“Just One Sec” is a good example of one of these conversations. Do you think you could free me from the man I’ve been? / Do you see me now or do you see me then? Born out of insight acquired from a meditation retreat the band attended a few years ago, the lyrics experiment with the shared story between two people, offering and receiving a kind of momentary forgiveness and experiencing that freedom.
Silberman says, “I think that when you’ve known someone for a long time, it’s really hard to see them as they are and for them to see you as you are, and you arrive at any conversation with them with so much shared history – good and bad – that sometimes it requires sort of a practice conversation in your head to get a sense of what you really want from that relationship. The song is like an exercise in forgiveness. It can be a very healing thing to kind of try on for a minute and kind of imagine what your relationship or friendship might be without all the baggage.”
Previous conversations with Silberman point to his interest in spiritual and Buddhist texts, and in mystical poets like Rumi, but with these concepts already integrated into his world view, it was easy for Green to Gold to move away from that slightly. He mentions Dandelion Wine – a book by American author Raymond Bradbury that did perhaps weave its way into the themes of the album. “It’s a fictional collection of interconnected stories all revolving around summertime for children long ago, back in the ‘20s or the ‘30s. It really captures the season and the feeling of the season and the memories of the season even if they’re somebody else’s memories. I was reading it in the winter and it was very transportive, it very much brings you to that season and that time.”
The idea of him unpicking aspects of the human experience rather than curating any type of mythology makes sense here. “I was interested in stories that had a nostalgic element. Sort of looking back on those times, on the past or on your childhood, with the perspective of being an adult in the present, to try and have a deeper understanding of what might have been going on at the time.”
I pick out a line in another track, "Wheels Roll Home" that says: There’s a point, way out / past the present tense / where our weeks away make a lot less sense.” Here, there’s a kind of nostalgia for a lost future. It’s a hauntological statement that could have been written at any point in the pandemic, but was in fact, written prior to. I wonder if that’s a concept he is familiar with. “It’s something I think about a lot,” he says. “I mean, I think a lot about being connected to the present moment. In terms of relationships, there’s a trap that’s really easy to fall into, of projecting out into the future and not appreciating what you have in the present moment. That’s something I try to be careful of: to make plans for the future, and be excited about the future, but to also look around and say hey, things are pretty good right now.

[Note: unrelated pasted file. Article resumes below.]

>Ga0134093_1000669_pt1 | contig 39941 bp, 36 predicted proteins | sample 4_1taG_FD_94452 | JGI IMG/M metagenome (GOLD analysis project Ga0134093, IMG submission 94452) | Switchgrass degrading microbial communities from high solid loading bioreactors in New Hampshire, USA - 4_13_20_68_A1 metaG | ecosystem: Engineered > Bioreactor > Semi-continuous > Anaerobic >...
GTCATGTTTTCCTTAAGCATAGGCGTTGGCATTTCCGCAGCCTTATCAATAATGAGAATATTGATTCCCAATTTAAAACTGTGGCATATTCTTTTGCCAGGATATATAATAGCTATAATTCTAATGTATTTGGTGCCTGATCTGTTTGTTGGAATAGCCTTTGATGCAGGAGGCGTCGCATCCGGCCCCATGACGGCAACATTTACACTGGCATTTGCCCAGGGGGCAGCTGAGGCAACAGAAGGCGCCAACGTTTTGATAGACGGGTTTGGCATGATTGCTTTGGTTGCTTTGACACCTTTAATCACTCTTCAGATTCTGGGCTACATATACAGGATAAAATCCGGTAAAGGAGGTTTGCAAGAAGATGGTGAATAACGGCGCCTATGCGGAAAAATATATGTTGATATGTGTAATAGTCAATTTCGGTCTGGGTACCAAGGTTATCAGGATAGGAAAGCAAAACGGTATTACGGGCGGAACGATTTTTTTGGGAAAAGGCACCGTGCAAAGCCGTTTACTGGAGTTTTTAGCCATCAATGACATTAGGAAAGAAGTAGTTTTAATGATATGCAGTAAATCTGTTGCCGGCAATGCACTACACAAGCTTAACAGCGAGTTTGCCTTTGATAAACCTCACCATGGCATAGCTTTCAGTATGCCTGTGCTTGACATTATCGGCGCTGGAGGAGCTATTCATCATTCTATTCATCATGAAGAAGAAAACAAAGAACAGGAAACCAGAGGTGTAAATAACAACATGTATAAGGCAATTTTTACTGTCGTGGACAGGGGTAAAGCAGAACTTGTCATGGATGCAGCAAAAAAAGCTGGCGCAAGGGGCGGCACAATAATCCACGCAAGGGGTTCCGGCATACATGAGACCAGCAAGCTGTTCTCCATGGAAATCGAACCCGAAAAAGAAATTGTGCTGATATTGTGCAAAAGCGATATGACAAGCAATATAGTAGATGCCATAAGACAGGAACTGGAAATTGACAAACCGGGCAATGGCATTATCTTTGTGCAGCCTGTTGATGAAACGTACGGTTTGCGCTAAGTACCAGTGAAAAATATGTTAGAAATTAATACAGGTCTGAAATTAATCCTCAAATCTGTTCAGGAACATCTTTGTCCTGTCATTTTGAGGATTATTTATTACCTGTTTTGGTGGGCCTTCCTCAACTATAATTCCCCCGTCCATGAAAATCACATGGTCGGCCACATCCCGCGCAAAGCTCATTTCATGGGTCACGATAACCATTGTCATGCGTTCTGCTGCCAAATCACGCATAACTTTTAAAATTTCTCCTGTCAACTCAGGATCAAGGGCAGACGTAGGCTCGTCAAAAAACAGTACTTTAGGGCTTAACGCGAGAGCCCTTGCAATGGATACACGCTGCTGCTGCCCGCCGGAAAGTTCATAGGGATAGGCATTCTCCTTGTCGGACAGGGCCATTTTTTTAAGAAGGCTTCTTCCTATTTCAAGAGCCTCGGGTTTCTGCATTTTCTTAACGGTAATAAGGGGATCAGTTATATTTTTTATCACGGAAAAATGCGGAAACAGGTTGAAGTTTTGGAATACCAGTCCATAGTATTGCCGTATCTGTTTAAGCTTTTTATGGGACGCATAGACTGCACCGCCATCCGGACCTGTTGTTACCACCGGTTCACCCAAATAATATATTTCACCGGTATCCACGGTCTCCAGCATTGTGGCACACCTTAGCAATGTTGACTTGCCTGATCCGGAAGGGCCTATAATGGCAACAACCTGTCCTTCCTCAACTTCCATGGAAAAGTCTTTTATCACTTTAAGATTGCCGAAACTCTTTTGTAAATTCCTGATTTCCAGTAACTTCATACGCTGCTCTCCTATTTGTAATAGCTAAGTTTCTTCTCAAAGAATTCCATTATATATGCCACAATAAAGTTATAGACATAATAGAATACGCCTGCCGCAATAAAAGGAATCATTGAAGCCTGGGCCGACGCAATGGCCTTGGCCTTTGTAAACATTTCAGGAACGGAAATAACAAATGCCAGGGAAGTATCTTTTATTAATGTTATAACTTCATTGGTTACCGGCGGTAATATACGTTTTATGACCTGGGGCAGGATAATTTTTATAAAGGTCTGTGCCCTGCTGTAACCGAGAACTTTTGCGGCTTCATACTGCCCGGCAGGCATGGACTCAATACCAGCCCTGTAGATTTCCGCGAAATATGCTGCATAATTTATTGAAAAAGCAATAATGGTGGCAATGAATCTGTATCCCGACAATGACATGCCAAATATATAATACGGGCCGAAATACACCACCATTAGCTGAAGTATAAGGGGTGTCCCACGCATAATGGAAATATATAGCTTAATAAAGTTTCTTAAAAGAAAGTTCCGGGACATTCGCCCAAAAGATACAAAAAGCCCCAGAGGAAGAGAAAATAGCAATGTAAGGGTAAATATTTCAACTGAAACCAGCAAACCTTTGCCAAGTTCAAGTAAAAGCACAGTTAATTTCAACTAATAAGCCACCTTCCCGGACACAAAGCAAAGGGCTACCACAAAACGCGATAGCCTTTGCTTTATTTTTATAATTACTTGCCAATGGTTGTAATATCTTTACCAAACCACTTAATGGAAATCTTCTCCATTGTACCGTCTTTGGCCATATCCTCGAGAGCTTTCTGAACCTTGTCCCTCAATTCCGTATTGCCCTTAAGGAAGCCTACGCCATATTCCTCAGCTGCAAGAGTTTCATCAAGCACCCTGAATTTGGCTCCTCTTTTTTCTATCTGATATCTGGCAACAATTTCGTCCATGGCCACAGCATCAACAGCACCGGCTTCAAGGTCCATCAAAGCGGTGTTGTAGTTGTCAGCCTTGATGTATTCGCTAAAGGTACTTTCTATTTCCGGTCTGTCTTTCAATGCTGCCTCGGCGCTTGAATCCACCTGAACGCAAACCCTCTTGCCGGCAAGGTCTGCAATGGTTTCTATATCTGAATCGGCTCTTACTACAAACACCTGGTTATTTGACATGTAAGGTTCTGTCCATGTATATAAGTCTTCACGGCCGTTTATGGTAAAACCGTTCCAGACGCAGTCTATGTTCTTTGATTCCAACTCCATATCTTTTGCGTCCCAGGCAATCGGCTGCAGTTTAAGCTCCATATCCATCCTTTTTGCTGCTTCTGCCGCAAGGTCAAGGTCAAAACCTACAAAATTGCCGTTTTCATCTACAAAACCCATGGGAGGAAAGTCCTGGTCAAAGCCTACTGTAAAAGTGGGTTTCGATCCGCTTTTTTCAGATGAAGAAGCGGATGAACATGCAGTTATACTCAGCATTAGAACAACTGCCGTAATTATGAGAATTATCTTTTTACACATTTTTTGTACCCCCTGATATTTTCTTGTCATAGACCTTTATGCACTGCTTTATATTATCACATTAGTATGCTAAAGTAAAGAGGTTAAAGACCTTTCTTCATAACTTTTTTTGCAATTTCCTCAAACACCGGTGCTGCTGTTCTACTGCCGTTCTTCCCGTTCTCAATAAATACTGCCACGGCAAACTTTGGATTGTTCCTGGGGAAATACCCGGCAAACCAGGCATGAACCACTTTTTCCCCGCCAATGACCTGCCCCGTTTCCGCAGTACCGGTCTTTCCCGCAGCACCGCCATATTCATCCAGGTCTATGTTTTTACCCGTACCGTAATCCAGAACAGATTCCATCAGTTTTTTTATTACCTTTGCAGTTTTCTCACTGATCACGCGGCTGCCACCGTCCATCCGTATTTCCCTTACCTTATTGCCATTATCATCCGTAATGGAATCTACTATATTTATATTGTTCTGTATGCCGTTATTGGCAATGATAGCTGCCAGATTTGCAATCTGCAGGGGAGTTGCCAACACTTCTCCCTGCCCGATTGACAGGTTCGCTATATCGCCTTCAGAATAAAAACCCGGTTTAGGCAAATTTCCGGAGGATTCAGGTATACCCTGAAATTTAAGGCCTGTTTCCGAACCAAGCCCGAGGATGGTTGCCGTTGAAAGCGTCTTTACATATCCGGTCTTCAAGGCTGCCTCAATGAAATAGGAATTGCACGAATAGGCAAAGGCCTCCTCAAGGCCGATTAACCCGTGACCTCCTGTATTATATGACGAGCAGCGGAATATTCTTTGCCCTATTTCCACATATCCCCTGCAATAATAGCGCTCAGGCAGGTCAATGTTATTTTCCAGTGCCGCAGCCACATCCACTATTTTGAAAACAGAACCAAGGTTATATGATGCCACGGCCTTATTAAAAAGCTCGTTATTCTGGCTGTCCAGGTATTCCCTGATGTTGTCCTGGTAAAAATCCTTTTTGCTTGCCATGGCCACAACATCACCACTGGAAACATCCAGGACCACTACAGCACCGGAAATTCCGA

Silberman notes that he was in a completely different point in his life when he wrote that song: “My partner and I were really daydreaming about a time in the future where our situations would be a little bit different, you know, having more regular time together, to not always be ships in the night,” he tells me. “Thankfully that’s where we’re at now and I’m happy about it. It’s always a challenge not to say ok, what’s the next idealisation of the future, what’s the next thing. I guess there’s some combination, some attempt at striking a balance between what you want for the future and an appreciation of what you have that connects to having no idea of how much time you really have on earth. The cliché of living each day like it’s your last is really true. You can’t always keep that in the front of your mind but it’s something good to have in the mix so as not to lose your perspective.”
The idea of focusing on what is, rather than what will be, is something that permeates the entire album. Although it’s perhaps been a challenging couple of years for Silberman, it’s clear in the pleasant weightlessness of the record, that Green to Gold offers a rehabilitation of sorts. Living away from Brooklyn, having some time to breathe and make the music he wants to make has been good to him. The Antlers’ latest record is an arm outstretched, a blurry world coming into focus. It’s trapping a spider inside a glass and being brave enough to let it go.